NEW YORK — Verizon Wireless on Monday said it has agreed to sell some wireless spectrum rights to T-Mobile USA and to swap others, in a continuing quest to get regulators to approve a bigger spectrum deal it has worked out with a consortium of cable companies and another wireless carrier.
The deal would improve the ability of both companies to offer fast wireless data services.
T-Mobile, the fourth-largest US wireless company, is starved for spectrum, compared to larger competitors, and regulators are apt to favor a deal that would improve its position.
Neither T-Mobile nor Verizon said what T-Mobile would pay Verizon. Sanford Bernstein analysts estimated the amount at $260 million, figuring that T-Mobile is getting the spectrum at a roughly 50 percent discount.
The deal is contingent upon Verizon’s getting government approval for three deals to buy spectrum from cable companies and Leap Wireless for a total of about $4 billion. Those deals, struck in November and December, have met resistance from public-interest groups who say the cellphone company, already the nation’s largest, does not need more spectrum and should not be cozying up to competitors.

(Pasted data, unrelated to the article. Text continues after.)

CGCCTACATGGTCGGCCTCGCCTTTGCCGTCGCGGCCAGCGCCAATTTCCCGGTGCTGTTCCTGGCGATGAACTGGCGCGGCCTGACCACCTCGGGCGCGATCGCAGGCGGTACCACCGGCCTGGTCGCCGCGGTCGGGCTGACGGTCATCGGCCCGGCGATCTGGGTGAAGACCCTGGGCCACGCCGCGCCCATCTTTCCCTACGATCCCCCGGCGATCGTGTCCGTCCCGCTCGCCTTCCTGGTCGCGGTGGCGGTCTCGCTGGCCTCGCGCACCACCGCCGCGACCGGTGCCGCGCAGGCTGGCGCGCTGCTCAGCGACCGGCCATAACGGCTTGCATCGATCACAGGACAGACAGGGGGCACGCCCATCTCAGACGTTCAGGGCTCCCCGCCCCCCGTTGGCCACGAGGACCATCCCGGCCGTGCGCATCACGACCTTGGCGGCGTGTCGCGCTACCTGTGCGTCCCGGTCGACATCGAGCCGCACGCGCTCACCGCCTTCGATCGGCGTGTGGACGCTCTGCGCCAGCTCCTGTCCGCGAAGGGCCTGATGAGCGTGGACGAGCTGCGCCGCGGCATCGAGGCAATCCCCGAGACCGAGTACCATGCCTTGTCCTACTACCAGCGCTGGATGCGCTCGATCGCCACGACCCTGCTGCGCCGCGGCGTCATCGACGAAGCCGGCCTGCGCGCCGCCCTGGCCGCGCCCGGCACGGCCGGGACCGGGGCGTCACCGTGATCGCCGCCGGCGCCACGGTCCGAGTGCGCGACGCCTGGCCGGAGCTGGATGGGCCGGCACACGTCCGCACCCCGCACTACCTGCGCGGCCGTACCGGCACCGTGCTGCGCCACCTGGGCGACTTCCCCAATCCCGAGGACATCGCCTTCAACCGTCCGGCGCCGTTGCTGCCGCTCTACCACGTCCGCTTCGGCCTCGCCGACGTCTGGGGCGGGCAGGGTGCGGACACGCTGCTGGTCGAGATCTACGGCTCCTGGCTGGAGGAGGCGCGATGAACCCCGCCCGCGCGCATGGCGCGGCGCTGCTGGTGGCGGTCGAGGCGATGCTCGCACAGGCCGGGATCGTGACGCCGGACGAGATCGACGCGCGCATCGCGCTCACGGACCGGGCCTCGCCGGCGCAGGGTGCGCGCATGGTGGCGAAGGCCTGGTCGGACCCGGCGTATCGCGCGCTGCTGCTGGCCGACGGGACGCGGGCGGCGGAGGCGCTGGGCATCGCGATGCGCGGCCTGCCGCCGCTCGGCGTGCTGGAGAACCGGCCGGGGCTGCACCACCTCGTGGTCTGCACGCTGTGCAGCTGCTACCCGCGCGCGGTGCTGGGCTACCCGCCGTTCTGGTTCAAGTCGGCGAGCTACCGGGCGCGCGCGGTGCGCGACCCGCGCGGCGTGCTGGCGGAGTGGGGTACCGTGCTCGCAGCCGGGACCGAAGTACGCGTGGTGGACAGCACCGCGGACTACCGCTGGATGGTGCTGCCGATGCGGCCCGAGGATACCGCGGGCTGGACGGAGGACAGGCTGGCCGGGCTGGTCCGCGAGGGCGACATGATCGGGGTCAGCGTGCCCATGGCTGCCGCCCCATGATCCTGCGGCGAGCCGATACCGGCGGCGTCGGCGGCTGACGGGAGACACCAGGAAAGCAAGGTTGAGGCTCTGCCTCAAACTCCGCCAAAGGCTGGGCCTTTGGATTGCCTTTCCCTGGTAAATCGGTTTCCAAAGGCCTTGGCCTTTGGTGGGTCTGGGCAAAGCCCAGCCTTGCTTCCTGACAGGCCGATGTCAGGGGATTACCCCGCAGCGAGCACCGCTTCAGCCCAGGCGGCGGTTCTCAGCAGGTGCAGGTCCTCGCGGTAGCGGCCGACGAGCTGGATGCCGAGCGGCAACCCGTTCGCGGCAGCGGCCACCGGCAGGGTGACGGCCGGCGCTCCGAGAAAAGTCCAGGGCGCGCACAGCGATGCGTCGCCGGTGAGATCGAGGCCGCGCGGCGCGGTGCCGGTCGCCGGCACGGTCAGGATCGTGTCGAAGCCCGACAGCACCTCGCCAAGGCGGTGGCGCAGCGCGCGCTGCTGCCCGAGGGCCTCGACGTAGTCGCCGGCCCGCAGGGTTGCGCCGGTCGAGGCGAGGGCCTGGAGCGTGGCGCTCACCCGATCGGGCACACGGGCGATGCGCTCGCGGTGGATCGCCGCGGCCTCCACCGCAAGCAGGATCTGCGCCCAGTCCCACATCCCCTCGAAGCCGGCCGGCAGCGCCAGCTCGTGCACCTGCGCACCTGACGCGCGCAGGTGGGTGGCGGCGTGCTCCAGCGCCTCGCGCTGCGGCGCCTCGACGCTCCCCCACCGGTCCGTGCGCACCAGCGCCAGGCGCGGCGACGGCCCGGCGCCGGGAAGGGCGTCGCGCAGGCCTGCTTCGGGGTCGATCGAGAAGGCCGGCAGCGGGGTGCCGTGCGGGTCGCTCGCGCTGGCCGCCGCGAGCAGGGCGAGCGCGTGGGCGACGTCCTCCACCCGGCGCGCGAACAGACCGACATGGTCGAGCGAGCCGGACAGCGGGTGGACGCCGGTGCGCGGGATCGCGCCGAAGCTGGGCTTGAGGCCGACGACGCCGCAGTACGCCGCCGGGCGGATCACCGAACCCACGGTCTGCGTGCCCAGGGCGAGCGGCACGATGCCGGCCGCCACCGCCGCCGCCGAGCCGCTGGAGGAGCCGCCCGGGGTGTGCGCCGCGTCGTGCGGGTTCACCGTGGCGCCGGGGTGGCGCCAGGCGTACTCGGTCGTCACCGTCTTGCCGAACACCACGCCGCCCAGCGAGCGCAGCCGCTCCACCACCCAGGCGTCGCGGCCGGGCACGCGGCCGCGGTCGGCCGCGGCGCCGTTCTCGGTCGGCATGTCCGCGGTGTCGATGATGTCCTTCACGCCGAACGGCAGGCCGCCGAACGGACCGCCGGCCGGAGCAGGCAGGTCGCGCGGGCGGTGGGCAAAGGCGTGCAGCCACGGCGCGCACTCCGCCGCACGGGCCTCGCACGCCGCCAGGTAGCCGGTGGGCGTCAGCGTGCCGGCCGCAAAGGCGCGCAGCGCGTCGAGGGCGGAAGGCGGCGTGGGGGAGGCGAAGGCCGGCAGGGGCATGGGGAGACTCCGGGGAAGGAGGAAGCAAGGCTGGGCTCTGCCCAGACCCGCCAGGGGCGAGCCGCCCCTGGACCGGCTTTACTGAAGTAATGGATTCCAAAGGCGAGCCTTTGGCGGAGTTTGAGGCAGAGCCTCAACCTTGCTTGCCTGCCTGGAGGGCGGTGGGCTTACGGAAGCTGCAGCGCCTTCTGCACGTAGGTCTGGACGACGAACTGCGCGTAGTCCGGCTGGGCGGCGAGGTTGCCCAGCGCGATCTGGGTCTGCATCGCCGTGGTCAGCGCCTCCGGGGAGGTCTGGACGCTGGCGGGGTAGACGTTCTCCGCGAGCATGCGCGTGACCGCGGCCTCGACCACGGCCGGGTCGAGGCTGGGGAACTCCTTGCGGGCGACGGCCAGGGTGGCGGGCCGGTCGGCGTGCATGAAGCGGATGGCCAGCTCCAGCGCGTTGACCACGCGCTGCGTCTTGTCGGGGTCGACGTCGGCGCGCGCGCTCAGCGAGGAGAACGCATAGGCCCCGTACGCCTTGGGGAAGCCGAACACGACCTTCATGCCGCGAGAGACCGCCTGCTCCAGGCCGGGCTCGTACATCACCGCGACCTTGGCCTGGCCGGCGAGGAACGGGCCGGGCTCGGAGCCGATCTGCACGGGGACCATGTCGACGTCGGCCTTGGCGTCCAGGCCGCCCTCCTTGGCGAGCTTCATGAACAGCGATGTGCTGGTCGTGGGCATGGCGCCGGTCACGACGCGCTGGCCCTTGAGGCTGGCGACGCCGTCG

T-Mobile had also opposed the Verizon-cable deals, saying they would place an ‘‘excessive concentration’’ of spectrum in Verizon’s hands. Verizon is the largest cellphone company and has a strong spectrum position already.
Harold Feld, at public-interest group Public Knowledge, said Verizon is trying to ‘‘buy off’’ T-Mobile.
To get deals with cable companies and Leap cleared, Verizon has offered to auction other airwaves it isn’t using.